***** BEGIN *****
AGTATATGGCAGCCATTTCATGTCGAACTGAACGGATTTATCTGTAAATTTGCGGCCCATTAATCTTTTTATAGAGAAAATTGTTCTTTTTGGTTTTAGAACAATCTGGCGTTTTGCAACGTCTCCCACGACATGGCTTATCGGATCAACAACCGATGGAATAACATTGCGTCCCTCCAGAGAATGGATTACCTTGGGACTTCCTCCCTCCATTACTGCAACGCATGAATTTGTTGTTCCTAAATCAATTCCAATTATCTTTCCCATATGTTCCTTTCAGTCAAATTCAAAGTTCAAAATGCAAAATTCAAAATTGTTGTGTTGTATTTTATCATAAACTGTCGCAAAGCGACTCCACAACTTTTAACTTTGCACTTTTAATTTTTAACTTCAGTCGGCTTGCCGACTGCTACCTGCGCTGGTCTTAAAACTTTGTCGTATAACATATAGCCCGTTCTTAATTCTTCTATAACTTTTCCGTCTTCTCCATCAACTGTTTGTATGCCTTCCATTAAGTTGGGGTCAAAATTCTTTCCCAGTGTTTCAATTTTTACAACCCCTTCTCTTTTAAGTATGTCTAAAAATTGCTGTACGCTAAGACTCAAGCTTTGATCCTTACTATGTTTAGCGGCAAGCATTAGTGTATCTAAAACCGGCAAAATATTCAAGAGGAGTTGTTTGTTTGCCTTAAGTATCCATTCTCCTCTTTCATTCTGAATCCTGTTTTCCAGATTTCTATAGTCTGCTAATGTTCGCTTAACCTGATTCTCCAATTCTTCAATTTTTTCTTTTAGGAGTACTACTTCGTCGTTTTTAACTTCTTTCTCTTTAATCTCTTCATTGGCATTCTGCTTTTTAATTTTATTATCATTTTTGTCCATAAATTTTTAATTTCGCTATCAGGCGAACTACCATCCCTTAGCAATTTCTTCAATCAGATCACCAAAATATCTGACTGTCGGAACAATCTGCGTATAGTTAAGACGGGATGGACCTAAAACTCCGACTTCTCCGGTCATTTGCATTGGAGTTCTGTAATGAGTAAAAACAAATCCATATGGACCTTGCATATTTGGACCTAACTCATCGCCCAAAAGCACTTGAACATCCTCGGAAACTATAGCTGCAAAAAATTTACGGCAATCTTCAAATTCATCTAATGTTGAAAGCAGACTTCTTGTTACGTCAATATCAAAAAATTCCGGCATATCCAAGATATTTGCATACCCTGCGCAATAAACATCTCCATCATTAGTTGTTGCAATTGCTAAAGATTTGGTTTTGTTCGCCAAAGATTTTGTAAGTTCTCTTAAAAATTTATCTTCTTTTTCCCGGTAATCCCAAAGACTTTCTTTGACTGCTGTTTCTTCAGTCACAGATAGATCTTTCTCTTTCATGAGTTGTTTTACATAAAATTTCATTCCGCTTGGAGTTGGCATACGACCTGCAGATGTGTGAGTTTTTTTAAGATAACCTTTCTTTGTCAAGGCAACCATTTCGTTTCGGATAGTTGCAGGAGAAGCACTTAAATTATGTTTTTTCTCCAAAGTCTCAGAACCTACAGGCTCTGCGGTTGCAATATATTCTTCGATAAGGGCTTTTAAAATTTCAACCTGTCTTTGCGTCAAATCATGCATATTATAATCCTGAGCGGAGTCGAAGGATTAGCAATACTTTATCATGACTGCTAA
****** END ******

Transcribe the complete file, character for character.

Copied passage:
AGTATATGGCAGCCATTTCATGTCGAACTGAACGGATTTATCTGTAAATTTGCGGCCCATTAATCTTTTTATAGAGAAAATTGTTCTTTTTGGTTTTAGAACAATCTGGCGTTTTGCAACGTCTCCCACGACATGGCTTATCGGATCAACAACCGATGGAATAACATTGCGTCCCTCCAGAGAATGGATTACCTTGGGACTTCCTCCCTCCATTACTGCAACGCATGAATTTGTTGTTCCTAAATCAATTCCAATTATCTTTCCCATATGTTCCTTTCAGTCAAATTCAAAGTTCAAAATGCAAAATTCAAAATTGTTGTGTTGTATTTTATCATAAACTGTCGCAAAGCGACTCCACAACTTTTAACTTTGCACTTTTAATTTTTAACTTCAGTCGGCTTGCCGACTGCTACCTGCGCTGGTCTTAAAACTTTGTCGTATAACATATAGCCCGTTCTTAATTCTTCTATAACTTTTCCGTCTTCTCCATCAACTGTTTGTATGCCTTCCATTAAGTTGGGGTCAAAATTCTTTCCCAGTGTTTCAATTTTTACAACCCCTTCTCTTTTAAGTATGTCTAAAAATTGCTGTACGCTAAGACTCAAGCTTTGATCCTTACTATGTTTAGCGGCAAGCATTAGTGTATCTAAAACCGGCAAAATATTCAAGAGGAGTTGTTTGTTTGCCTTAAGTATCCATTCTCCTCTTTCATTCTGAATCCTGTTTTCCAGATTTCTATAGTCTGCTAATGTTCGCTTAACCTGATTCTCCAATTCTTCAATTTTTTCTTTTAGGAGTACTACTTCGTCGTTTTTAACTTCTTTCTCTTTAATCTCTTCATTGGCATTCTGCTTTTTAATTTTATTATCATTTTTGTCCATAAATTTTTAATTTCGCTATCAGGCGAACTACCATCCCTTAGCAATTTCTTCAATCAGATCACCAAAATATCTGACTGTCGGAACAATCTGCGTATAGTTAAGACGGGATGGACCTAAAACTCCGACTTCTCCGGTCATTTGCATTGGAGTTCTGTAATGAGTAAAAACAAATCCATATGGACCTTGCATATTTGGACCTAACTCATCGCCCAAAAGCACTTGAACATCCTCGGAAACTATAGCTGCAAAAAATTTACGGCAATCTTCAAATTCATCTAATGTTGAAAGCAGACTTCTTGTTACGTCAATATCAAAAAATTCCGGCATATCCAAGATATTTGCATACCCTGCGCAATAAACATCTCCATCATTAGTTGTTGCAATTGCTAAAGATTTGGTTTTGTTCGCCAAAGATTTTGTAAGTTCTCTTAAAAATTTATCTTCTTTTTCCCGGTAATCCCAAAGACTTTCTTTGACTGCTGTTTCTTCAGTCACAGATAGATCTTTCTCTTTCATGAGTTGTTTTACATAAAATTTCATTCCGCTTGGAGTTGGCATACGACCTGCAGATGTGTGAGTTTTTTTAAGATAACCTTTCTTTGTCAAGGCAACCATTTCGTTTCGGATAGTTGCAGGAGAAGCACTTAAATTATGTTTTTTCTCCAAAGTCTCAGAACCTACAGGCTCTGCGGTTGCAATATATTCTTCGATAAGGGCTTTTAAAATTTCAACCTGTCTTTGCGTCAAATCATGCATATTATAATCCTGAGCGGAGTCGAAGGATTAGCAATACTTTATCATGACTGCTAA